Today filling in as guest host of the Rush Limbaugh Show in response to a caller recommending the Republican Party move in a more specifically libertarian direction.
The comment was more diplomacy than wisdom.
In the Molly Ball feature on Erickson for The Atlantic here, Erickson more than once eschews libertarianism, let alone libertinism:
“Nationally, people think of me as a Tea Party person, and I am,” Erickson told me. “But in Georgia, the Tea Party can’t stand me.” The local movement, he explained, is dominated by libertarian followers of former Congressman Ron Paul, and Erickson has opposed many of its chosen candidates. Erickson’s conservatism is of a more traditional bent, deeply informed by his evangelical faith. He believes Republicans must not yield in pursuit of small government, strong national defense, and the primacy of the traditional family.
Erickson sounded almost gleeful as he told me about the Tea Party hating him. He seems to delight in confounding expectations, and in almost every way, he refuses to be pigeonholed: he is a southerner who defines himself by his small-town sensibility, but he spent most of his childhood in Dubai. He speaks for the conservative grass roots, but he pals around with cable-news regulars and Beltway elites. He’s a strict no-compromises ideologue, but during his one foray into elected office, he was a model of bipartisan cooperation. ...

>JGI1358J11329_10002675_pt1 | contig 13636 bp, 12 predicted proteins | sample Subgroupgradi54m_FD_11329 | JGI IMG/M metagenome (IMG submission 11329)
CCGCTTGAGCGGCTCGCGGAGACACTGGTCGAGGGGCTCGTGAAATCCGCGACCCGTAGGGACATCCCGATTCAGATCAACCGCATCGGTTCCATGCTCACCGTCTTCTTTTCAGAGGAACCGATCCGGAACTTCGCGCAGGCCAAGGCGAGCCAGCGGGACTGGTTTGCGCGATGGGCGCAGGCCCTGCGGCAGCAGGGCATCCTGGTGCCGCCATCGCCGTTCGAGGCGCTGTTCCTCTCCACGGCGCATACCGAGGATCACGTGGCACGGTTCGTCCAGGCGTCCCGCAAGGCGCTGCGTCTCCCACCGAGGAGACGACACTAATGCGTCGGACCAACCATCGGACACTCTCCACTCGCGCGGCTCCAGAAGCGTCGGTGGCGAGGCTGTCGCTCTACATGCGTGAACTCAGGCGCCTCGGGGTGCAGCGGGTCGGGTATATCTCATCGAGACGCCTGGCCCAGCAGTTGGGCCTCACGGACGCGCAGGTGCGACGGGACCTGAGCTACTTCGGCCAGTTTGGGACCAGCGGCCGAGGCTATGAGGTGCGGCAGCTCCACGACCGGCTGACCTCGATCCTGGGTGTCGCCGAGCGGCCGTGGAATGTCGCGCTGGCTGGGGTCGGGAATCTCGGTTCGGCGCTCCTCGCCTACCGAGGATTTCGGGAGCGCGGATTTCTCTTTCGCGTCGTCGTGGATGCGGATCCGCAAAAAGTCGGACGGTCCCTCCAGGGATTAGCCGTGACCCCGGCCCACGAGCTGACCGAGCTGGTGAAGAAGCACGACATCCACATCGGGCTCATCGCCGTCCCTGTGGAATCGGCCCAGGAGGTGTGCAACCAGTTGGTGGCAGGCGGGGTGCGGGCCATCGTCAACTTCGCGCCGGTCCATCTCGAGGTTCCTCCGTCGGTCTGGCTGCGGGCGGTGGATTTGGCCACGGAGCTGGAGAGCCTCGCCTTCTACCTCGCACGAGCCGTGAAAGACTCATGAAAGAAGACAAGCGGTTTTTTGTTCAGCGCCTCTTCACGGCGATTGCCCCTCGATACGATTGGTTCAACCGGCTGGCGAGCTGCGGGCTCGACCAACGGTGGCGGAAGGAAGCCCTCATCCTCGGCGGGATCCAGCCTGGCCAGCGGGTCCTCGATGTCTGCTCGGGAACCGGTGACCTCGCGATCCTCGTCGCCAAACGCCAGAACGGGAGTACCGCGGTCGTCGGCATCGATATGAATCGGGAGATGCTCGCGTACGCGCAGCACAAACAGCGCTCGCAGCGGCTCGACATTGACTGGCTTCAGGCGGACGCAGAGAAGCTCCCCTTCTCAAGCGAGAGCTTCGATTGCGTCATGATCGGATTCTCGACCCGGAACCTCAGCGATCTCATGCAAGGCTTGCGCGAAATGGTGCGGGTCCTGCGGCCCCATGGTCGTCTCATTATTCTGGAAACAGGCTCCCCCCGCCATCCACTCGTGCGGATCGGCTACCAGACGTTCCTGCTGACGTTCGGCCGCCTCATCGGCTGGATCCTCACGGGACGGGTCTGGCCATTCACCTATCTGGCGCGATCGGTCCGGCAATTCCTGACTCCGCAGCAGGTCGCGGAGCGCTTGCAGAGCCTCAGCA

When I pressed him on whether his zeal for regulation while on the city council was at odds with his less-government philosophy, he said he believed human trafficking was a problem that government should have a role in solving. “I’m not a libertarian,” he said. Even small-government absolutists, after all, can agree that sexual slavery ought to be prevented.